I have also worked in Tanzania and Kenya. I am a partial-trained Special Educational Needs teacher; currently working in a selection of UK schools, Im a specialist in Philosophy for Children and the Director & Founder of FACESAfrica.

I set up FACESAfrica within the last 2 years as a dynamic, frontline charity working to alleviate poverty through empowerment, enterprise and education. Sustainability is at the heart of FACEs work which is why we believe a hand-up is more effective than a hand out. Our aim is to provide innovative and holistic educational and supportive mentoring programmes, which place the power to change firmly in young peoples hands.

I believe we as Westerners should be thinking more about how we can Empower and provide a hand-up rather than a handout, how we can create a self-sustainable future and to continue to explain that aid works best when it supports people in their own immense, ongoing and incredible success efforts to make their own lives better; wealth creation instead of perennial dependence We should be using images of Africa to show the great things that are happening, there is still so much work to be done but we should work with them to enable Africans to work themselves out of poverty that they have seen from generation to generation. I would like to work at changing the perception that Africa lags behind while other continents continue to lead.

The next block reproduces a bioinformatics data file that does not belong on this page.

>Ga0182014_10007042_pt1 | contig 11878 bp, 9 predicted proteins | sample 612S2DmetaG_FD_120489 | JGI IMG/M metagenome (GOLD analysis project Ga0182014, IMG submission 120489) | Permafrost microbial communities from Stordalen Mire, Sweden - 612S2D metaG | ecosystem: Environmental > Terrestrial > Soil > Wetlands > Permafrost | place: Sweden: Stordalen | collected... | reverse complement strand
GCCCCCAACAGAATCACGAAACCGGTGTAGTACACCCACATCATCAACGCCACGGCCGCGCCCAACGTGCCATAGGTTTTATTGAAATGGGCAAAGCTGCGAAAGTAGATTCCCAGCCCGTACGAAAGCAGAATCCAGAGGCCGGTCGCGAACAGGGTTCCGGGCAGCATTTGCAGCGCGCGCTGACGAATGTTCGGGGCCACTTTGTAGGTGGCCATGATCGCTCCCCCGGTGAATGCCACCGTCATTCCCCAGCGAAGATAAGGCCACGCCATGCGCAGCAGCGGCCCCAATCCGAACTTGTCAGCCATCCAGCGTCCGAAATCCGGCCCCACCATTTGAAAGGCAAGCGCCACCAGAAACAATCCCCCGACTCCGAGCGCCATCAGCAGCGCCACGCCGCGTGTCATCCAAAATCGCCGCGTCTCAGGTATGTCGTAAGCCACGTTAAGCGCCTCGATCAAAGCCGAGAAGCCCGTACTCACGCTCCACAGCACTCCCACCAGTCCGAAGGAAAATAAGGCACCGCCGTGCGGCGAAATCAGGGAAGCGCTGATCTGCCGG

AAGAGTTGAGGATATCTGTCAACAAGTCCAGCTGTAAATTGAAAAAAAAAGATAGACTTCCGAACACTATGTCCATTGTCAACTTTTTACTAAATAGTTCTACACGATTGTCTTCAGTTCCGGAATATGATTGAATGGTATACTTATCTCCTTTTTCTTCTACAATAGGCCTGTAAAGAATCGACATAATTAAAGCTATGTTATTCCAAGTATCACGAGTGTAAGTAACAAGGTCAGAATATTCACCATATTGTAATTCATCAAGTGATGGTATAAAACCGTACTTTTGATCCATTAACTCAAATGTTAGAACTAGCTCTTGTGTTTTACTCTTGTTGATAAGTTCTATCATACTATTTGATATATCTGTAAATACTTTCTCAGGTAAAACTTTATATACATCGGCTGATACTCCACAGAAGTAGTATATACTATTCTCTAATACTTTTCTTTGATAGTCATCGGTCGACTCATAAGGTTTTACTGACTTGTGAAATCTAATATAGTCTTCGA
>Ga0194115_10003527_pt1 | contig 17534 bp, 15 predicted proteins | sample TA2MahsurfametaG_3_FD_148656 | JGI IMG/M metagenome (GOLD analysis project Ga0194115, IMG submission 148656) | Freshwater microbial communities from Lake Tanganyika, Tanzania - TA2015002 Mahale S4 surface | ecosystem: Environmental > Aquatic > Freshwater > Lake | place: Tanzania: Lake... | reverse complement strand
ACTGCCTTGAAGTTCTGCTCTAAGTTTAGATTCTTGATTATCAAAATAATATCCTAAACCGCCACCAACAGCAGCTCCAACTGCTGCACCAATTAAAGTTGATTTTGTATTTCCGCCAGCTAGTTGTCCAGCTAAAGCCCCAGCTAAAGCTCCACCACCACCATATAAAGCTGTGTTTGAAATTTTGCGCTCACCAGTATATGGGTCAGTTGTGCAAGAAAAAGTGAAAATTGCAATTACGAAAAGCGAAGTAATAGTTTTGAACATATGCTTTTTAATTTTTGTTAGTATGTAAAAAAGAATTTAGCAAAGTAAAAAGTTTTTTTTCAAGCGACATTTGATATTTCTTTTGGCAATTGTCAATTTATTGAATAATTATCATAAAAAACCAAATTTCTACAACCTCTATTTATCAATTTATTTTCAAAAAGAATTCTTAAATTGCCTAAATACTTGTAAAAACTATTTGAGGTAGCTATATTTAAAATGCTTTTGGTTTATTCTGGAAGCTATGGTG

Since a young age I have had the passion and enthusiasm to change lives of young people, I was like many young people who did the conventional and watched charity events on TV and was just encouraged to donate money or do fundraising for charity e.g. the shoebox appeal; giving money through Red Nose Day and Sport Relief. It is my passion to empower young people globally; to become responsible global citizens. I believe through working with young people and encouraging them to actively get involved we can help young people understand that development starts from within and that we have to help showcase the identity of those living in developing countries and if what we do and the aid that we give is appropriated well it can help.

Quote: I believe Young People deserve to grow up in a world where they can play, laugh and develop their own unique potential, Young people deserve to be given an opportunity to break out of the cycle of poverty that has been passed on from generation to generation.